Steven Kotler Vision Quest: A Half Centure of Artificial-sigh Research has Succeeded. And Now This Blind Man Can See
Wired, September 2002.


== 1990s ==

William Langewiesche The World in its Extreme
The Atlantic, November 1991. Amazing, thoroughly absorbing article about survival in the Sahara Desert. Langewiesche has done a lot of good stuff but this is the best. (Possibly his first.)

Richard Preston, The Mountains of Pi
The New Yorker, March 2, 1992. Two brothers build a supercomputer from mailorder parts in the New York apartment. All it does is compute new digits of Pi.

Russ Rymer A Silent Childhood
The New Yorker. Part 1: April 13, 1992; Part II: April 20, 1992. The two-part article was later reworked into the book, Genie: a Scientific Tragedy, the story of a feral child discovered in LA in 1970, and how she was used as a guinea pig to test linguistic theories.

Michael Paterniti Driving Mr. Albert: A Trip Across America with Einstein's Brain
Harper's Magazine, October 1997.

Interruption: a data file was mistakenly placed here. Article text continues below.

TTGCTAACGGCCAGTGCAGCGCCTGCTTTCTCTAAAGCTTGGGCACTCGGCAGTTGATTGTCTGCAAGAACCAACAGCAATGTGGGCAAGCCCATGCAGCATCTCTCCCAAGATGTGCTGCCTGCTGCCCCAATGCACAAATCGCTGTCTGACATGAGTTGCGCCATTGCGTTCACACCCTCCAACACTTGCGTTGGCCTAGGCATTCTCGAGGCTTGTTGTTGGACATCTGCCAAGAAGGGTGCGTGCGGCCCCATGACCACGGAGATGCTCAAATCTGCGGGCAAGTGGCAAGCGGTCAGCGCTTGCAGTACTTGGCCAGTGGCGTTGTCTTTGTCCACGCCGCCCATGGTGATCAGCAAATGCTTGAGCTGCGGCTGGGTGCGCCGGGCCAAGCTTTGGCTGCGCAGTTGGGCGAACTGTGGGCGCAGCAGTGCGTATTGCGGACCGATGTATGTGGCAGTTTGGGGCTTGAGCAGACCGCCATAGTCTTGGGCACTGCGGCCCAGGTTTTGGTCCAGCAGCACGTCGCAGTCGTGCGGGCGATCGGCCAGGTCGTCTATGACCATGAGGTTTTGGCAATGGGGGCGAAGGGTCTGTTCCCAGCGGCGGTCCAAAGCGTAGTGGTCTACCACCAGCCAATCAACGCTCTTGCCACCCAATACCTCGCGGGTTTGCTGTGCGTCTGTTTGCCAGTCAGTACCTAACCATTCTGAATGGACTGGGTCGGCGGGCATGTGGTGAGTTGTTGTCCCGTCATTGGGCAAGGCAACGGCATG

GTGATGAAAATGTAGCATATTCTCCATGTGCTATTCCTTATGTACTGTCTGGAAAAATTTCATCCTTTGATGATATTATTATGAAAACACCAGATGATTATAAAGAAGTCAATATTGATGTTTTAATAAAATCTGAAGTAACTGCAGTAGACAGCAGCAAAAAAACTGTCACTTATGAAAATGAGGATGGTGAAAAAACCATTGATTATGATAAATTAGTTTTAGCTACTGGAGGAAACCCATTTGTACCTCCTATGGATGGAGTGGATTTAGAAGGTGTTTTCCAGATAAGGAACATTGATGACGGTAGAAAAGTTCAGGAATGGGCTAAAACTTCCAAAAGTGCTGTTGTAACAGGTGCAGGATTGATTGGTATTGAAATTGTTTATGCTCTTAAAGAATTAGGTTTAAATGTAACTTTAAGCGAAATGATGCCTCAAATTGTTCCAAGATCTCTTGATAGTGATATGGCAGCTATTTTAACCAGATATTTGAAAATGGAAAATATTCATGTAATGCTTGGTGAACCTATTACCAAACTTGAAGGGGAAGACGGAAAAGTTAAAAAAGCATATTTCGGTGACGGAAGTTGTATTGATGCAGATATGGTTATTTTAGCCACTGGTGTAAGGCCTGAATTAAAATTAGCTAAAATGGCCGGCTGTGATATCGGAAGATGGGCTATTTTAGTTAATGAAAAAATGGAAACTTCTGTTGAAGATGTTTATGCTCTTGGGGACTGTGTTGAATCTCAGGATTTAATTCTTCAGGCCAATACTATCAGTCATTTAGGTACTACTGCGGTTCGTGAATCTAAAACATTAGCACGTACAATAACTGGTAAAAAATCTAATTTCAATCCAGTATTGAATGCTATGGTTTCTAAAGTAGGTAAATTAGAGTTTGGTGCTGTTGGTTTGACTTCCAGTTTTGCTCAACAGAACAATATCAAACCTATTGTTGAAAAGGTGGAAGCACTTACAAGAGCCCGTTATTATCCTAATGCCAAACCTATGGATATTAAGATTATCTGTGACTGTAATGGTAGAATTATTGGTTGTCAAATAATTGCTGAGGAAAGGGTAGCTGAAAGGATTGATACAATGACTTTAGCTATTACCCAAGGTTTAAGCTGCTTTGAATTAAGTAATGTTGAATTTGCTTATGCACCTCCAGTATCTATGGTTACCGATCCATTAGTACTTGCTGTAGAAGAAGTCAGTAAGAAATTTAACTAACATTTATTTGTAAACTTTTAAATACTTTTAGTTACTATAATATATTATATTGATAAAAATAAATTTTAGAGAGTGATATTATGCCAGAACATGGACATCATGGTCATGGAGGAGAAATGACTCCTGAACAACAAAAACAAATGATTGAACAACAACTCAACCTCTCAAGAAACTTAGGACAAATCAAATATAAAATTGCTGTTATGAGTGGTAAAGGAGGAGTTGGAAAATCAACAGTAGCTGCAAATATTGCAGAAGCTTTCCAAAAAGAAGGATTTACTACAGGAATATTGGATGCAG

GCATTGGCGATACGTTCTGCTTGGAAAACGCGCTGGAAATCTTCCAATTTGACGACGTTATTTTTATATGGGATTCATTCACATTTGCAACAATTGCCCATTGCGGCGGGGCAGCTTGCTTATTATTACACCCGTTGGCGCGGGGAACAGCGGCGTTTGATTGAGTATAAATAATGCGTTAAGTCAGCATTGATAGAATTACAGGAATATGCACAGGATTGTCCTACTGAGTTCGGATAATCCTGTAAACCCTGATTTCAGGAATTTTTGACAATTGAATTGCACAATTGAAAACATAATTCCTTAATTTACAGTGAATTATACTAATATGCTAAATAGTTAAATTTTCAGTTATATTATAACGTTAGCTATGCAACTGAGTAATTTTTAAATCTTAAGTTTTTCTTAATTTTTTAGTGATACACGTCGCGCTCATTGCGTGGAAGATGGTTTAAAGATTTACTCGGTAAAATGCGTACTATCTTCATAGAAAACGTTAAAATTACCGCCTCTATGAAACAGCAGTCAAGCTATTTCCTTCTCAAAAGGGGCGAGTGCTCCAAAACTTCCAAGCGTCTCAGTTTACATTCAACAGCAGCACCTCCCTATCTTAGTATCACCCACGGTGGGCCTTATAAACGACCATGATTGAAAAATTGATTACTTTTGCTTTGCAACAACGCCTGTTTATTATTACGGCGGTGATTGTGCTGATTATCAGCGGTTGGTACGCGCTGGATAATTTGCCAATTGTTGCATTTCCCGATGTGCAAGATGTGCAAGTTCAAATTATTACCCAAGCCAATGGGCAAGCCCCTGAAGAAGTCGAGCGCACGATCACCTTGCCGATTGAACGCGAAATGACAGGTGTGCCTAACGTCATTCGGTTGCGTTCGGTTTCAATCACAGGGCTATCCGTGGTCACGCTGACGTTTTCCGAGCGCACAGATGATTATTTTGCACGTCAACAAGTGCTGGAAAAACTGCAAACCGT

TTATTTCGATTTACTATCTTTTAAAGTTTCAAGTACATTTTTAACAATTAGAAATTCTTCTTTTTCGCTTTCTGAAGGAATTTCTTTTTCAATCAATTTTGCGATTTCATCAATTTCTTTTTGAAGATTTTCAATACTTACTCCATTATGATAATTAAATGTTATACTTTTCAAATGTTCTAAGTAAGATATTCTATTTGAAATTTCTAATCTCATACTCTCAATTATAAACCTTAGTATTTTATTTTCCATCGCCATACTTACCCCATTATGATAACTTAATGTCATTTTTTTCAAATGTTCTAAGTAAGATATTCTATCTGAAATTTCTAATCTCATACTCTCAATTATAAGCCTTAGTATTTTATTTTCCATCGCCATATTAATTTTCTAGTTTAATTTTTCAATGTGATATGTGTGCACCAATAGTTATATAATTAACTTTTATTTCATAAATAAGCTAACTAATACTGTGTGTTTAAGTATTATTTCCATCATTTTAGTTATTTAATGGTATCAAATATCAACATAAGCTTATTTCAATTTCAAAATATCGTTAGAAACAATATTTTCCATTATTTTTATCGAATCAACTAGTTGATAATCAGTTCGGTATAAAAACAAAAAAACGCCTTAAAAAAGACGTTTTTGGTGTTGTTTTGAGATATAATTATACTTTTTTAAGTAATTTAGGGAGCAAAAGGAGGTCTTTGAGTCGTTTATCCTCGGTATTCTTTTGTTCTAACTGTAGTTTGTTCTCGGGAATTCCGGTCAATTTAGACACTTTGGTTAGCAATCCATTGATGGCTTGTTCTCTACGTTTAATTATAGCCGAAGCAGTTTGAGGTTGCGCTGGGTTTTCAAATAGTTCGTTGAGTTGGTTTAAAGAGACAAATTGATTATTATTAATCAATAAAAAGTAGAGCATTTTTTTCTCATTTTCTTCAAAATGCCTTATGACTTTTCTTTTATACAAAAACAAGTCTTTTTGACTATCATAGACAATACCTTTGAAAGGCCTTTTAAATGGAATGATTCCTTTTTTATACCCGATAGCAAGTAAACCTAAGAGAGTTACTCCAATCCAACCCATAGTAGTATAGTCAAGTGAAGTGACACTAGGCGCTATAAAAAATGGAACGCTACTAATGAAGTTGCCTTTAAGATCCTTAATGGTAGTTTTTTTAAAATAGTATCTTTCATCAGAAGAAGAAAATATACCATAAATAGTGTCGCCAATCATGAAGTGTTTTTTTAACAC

== 1980s ==

John McPhee Basin and Range (Part I)
The New Yorker, October 20, 1980. Clear and interesting explanations about geology and plate tectonics for the layperson.

George W. S. Trow The Harvard Black Rock Forest
The New Yorker, June 11, 1984.

Paul Hoffman The Man Who Loved Only Numbers The Atlantic, November 1987.
Discover, May 1987.

William McKibben The End of Nature
The New Yorker, September 11, 1989. Reflections on the greenhouse effect and global warming. It brought home to me the enormity of the threat. I've never gotten over it.


== 1970s ==

Stewart Brand Space War: Fanatic Life and Symbolic Dearth Among Computer Bums
Rolling Stone, December 7, 1972. Written nearly 40 years ago, this account of virtual realities has all the classic props: midnight hours, geek humor, nerd hubris, and other worldliness.

***

Now feel free to add yours!
posted by earthwormsleg at 2:12 AM on July 6, 2011 [1 favorite]